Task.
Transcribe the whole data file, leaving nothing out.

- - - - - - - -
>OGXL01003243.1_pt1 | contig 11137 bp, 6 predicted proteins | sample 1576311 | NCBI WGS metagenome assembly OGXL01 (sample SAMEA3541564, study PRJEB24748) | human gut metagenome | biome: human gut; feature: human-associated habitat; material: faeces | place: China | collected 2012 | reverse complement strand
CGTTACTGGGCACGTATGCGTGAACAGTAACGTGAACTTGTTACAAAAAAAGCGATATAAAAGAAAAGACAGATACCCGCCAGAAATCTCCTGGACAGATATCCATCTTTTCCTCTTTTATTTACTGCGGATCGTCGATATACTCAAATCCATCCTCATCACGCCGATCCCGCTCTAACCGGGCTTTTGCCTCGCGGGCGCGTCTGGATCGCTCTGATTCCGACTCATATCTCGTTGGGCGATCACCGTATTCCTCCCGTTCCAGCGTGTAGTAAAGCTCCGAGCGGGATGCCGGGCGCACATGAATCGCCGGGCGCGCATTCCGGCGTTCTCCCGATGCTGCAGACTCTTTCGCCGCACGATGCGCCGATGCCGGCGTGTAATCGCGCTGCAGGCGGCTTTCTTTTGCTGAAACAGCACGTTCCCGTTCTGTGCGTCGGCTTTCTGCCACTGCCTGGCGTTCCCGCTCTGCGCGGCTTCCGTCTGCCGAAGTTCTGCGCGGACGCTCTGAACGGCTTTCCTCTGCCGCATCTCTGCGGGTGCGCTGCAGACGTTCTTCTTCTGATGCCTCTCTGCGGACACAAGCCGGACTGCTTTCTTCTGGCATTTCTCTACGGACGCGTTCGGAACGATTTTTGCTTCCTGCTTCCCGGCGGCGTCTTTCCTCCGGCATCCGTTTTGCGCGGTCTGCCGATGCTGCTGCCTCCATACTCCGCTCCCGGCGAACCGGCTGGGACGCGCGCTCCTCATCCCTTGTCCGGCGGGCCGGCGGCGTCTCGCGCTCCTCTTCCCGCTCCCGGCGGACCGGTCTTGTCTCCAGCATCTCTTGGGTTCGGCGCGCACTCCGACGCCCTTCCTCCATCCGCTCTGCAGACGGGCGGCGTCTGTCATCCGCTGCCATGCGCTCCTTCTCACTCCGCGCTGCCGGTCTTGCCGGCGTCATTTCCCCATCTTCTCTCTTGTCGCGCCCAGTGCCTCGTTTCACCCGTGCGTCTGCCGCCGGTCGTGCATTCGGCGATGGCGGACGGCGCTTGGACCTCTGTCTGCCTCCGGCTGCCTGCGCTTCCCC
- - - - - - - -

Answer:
>OGXL01003243.1_pt1 | contig 11137 bp, 6 predicted proteins | sample 1576311 | NCBI WGS metagenome assembly OGXL01 (sample SAMEA3541564, study PRJEB24748) | human gut metagenome | biome: human gut; feature: human-associated habitat; material: faeces | place: China | collected 2012 | reverse complement strand
CGTTACTGGGCACGTATGCGTGAACAGTAACGTGAACTTGTTACAAAAAAAGCGATATAAAAGAAAAGACAGATACCCGCCAGAAATCTCCTGGACAGATATCCATCTTTTCCTCTTTTATTTACTGCGGATCGTCGATATACTCAAATCCATCCTCATCACGCCGATCCCGCTCTAACCGGGCTTTTGCCTCGCGGGCGCGTCTGGATCGCTCTGATTCCGACTCATATCTCGTTGGGCGATCACCGTATTCCTCCCGTTCCAGCGTGTAGTAAAGCTCCGAGCGGGATGCCGGGCGCACATGAATCGCCGGGCGCGCATTCCGGCGTTCTCCCGATGCTGCAGACTCTTTCGCCGCACGATGCGCCGATGCCGGCGTGTAATCGCGCTGCAGGCGGCTTTCTTTTGCTGAAACAGCACGTTCCCGTTCTGTGCGTCGGCTTTCTGCCACTGCCTGGCGTTCCCGCTCTGCGCGGCTTCCGTCTGCCGAAGTTCTGCGCGGACGCTCTGAACGGCTTTCCTCTGCCGCATCTCTGCGGGTGCGCTGCAGACGTTCTTCTTCTGATGCCTCTCTGCGGACACAAGCCGGACTGCTTTCTTCTGGCATTTCTCTACGGACGCGTTCGGAACGATTTTTGCTTCCTGCTTCCCGGCGGCGTCTTTCCTCCGGCATCCGTTTTGCGCGGTCTGCCGATGCTGCTGCCTCCATACTCCGCTCCCGGCGAACCGGCTGGGACGCGCGCTCCTCATCCCTTGTCCGGCGGGCCGGCGGCGTCTCGCGCTCCTCTTCCCGCTCCCGGCGGACCGGTCTTGTCTCCAGCATCTCTTGGGTTCGGCGCGCACTCCGACGCCCTTCCTCCATCCGCTCTGCAGACGGGCGGCGTCTGTCATCCGCTGCCATGCGCTCCTTCTCACTCCGCGCTGCCGGTCTTGCCGGCGTCATTTCCCCATCTTCTCTCTTGTCGCGCCCAGTGCCTCGTTTCACCCGTGCGTCTGCCGCCGGTCGTGCATTCGGCGATGGCGGACGGCGCTTGGACCTCTGTCTGCCTCCGGCTGCCTGCGCTTCCCC